Support the news
In 1980, Frank Deford voiced his first commentary for NPR, launching an incredible run that had him filing, as of this week, 1,656 of his signature insights into the world of sports and the human stories that weave through the world of competition. And on today's Morning Edition, he shared that this will be his final regular commentary for NPR.
When we asked him about this decision, he said, "The wonderful thing about delivering sports commentary on NPR was that because it has such a broad audience, I was able to reach people who otherwise had little or no interest in sport –– especially as an important part of our human culture. Nothing made me happier than to hear from literally hundreds of listeners who would tell me how much the commentaries revealed about a subject they otherwise had never cared much for. I'll forever be grateful to NPR that they gave me such extraordinary freedom.... It was 37 years of a fond relationship."
Frank came to NPR when the network was in its infancy. For almost four decades, Frank's signature commentaries have brought listeners to that crossroads in American life where sports and culture meet. In doing so, with wit and enthusiasm, he often caught the attention of an audience that didn't necessarily give the sporting world a lot of thought, at least not until Frank gave them a reason to, every Wednesday morning. For Frank, there was a sense of mission in this, "sport is an art, it has incredible appeal everywhere on this earth, and it fills so many human hearts with passion, that it's impossible to dismiss."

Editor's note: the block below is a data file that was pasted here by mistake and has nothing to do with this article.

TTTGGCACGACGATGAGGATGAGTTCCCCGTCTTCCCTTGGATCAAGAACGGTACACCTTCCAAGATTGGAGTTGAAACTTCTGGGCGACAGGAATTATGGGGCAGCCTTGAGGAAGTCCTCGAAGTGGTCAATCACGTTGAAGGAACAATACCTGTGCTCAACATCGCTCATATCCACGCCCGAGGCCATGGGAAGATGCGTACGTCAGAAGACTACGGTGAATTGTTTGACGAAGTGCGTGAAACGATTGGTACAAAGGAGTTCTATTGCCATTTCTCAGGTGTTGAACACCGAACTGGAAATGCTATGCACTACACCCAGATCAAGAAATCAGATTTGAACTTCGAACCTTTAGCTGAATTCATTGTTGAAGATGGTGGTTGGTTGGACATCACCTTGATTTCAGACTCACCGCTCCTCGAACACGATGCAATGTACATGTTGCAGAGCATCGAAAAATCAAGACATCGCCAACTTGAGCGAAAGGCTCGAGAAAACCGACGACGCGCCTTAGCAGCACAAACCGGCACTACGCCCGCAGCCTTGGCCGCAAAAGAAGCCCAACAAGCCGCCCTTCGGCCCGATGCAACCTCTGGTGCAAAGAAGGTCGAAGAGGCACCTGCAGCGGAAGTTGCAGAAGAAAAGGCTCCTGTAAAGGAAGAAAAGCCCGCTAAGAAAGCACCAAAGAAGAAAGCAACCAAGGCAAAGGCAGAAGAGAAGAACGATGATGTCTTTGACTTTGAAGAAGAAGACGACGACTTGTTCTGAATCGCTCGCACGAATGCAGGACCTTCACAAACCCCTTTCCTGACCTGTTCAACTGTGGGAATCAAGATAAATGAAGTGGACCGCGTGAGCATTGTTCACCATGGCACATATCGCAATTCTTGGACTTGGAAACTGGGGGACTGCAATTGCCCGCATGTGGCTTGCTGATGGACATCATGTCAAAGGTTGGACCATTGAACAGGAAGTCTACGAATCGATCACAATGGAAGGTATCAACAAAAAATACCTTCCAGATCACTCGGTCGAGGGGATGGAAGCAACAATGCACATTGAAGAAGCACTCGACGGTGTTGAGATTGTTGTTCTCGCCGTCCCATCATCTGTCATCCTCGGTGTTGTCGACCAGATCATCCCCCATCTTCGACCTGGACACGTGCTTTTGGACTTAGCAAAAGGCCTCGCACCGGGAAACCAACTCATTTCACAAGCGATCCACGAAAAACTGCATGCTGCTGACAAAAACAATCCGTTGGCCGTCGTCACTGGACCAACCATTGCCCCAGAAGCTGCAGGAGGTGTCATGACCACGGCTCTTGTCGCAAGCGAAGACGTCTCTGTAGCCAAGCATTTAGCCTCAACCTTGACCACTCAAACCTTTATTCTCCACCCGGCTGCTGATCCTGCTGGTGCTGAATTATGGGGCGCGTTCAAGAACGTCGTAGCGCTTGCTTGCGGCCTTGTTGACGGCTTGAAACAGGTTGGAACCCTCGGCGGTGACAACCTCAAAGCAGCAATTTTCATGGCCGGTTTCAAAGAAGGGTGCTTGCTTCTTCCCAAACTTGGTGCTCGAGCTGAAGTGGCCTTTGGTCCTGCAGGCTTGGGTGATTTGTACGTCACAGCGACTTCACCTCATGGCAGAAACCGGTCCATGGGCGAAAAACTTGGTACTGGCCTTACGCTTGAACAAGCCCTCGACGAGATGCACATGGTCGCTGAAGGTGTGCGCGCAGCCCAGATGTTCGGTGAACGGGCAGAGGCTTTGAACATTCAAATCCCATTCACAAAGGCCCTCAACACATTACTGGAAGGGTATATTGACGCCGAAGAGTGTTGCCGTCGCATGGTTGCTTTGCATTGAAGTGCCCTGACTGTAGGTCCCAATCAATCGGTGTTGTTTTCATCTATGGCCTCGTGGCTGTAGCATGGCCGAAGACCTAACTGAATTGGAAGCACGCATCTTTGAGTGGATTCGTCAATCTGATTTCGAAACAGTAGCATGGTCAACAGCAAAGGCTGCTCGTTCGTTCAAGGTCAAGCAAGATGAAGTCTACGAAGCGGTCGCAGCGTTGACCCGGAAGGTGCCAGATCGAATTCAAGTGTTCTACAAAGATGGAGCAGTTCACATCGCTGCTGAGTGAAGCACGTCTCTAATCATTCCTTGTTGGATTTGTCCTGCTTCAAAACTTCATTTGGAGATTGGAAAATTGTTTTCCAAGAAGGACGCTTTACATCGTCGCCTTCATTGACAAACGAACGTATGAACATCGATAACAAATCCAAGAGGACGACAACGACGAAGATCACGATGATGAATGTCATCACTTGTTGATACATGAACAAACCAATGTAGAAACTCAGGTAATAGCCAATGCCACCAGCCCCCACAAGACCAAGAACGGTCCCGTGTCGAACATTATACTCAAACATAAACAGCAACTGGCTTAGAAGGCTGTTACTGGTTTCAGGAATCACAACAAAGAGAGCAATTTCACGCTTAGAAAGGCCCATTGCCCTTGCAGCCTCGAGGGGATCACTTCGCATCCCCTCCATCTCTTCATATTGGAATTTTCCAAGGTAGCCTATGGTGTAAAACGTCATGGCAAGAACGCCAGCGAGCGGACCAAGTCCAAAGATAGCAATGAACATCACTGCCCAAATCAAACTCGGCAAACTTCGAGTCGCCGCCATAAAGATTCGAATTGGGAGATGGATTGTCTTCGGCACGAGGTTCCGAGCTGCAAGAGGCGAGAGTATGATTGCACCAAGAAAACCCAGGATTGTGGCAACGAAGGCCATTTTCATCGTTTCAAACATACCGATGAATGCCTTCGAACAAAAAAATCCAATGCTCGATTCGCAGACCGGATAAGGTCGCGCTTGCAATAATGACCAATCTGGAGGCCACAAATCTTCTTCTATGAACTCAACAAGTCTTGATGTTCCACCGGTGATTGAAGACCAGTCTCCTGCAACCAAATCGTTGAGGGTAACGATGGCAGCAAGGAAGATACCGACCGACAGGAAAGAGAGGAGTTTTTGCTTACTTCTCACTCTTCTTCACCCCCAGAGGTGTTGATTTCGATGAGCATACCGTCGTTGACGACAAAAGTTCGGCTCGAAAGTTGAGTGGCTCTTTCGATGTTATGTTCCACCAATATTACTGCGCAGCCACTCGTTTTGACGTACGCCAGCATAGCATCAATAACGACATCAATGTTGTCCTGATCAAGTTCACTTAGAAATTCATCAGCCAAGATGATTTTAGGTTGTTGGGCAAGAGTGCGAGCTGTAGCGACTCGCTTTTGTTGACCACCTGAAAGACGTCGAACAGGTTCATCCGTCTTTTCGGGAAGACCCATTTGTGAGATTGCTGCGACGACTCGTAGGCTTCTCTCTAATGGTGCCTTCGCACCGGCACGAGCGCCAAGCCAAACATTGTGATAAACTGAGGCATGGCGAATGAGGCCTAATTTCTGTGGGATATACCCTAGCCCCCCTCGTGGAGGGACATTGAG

From the Super Bowl as Shakespeare to the Sports Curmudgeon, to his regular castigating of the NCAA over how it treats its student athletes, to America's complicated love affair with the NFL, Frank made every week memorable. Along the way, Frank has been recognized with a range of honors for his work, including becoming the first person from the world of sports to receive the National Humanities Medal, which was awarded to him by President Obama.
Tom Goldman notes, "I became NPR's first full time sports reporter in 1998, and I owe Frank a debt of gratitude. He'd spent the previous 18 years entertaining and educating our audience through commentary. An unintended consequence: he prepared them for what I would do covering sports as a beat. I tried to extend what he was doing on Wednesdays....in a different form....by reporting the meaning of sports, the connections with society, the humor and drama of sports and eschewing, for the most part, the x's and o's. Frank set the standard starting in 1980 – It's a standard I still adhere to today."
Wednesday's sports commentaries will continue in the weeks and months ahead, but the world of sports on NPR will never be the same.
Sarah Gilbert is the Executive Producer of Morning Edition
Chris Turpin is NPR's VP of News Programming and Operations